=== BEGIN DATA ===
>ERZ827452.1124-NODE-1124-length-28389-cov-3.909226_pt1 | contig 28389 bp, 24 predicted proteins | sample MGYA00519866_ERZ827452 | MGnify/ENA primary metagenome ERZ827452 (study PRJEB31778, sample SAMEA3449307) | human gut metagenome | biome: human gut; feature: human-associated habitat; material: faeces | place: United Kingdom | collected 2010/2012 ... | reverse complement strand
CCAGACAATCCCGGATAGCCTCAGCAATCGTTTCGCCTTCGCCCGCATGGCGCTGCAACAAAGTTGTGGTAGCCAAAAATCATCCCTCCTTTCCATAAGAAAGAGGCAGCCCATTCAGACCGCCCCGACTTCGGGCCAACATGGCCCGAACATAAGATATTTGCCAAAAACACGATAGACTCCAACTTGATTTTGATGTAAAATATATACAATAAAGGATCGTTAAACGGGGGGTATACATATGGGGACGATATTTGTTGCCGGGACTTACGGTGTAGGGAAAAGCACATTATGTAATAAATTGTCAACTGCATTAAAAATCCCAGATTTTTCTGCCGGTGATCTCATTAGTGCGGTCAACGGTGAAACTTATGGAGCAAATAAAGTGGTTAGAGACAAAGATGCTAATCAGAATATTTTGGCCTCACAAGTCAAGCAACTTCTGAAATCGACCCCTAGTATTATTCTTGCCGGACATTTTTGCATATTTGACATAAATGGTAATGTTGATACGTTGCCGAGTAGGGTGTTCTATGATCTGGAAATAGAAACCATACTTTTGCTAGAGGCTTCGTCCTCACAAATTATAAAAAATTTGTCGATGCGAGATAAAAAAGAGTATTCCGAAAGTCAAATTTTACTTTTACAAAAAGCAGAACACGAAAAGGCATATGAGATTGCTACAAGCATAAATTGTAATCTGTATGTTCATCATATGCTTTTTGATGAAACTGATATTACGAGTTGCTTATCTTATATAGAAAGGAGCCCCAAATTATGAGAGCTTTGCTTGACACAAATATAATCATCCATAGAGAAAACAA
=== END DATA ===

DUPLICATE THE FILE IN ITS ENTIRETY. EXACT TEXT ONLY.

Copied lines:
>ERZ827452.1124-NODE-1124-length-28389-cov-3.909226_pt1 | contig 28389 bp, 24 predicted proteins | sample MGYA00519866_ERZ827452 | MGnify/ENA primary metagenome ERZ827452 (study PRJEB31778, sample SAMEA3449307) | human gut metagenome | biome: human gut; feature: human-associated habitat; material: faeces | place: United Kingdom | collected 2010/2012 ... | reverse complement strand
CCAGACAATCCCGGATAGCCTCAGCAATCGTTTCGCCTTCGCCCGCATGGCGCTGCAACAAAGTTGTGGTAGCCAAAAATCATCCCTCCTTTCCATAAGAAAGAGGCAGCCCATTCAGACCGCCCCGACTTCGGGCCAACATGGCCCGAACATAAGATATTTGCCAAAAACACGATAGACTCCAACTTGATTTTGATGTAAAATATATACAATAAAGGATCGTTAAACGGGGGGTATACATATGGGGACGATATTTGTTGCCGGGACTTACGGTGTAGGGAAAAGCACATTATGTAATAAATTGTCAACTGCATTAAAAATCCCAGATTTTTCTGCCGGTGATCTCATTAGTGCGGTCAACGGTGAAACTTATGGAGCAAATAAAGTGGTTAGAGACAAAGATGCTAATCAGAATATTTTGGCCTCACAAGTCAAGCAACTTCTGAAATCGACCCCTAGTATTATTCTTGCCGGACATTTTTGCATATTTGACATAAATGGTAATGTTGATACGTTGCCGAGTAGGGTGTTCTATGATCTGGAAATAGAAACCATACTTTTGCTAGAGGCTTCGTCCTCACAAATTATAAAAAATTTGTCGATGCGAGATAAAAAAGAGTATTCCGAAAGTCAAATTTTACTTTTACAAAAAGCAGAACACGAAAAGGCATATGAGATTGCTACAAGCATAAATTGTAATCTGTATGTTCATCATATGCTTTTTGATGAAACTGATATTACGAGTTGCTTATCTTATATAGAAAGGAGCCCCAAATTATGAGAGCTTTGCTTGACACAAATATAATCATCCATAGAGAAAACAA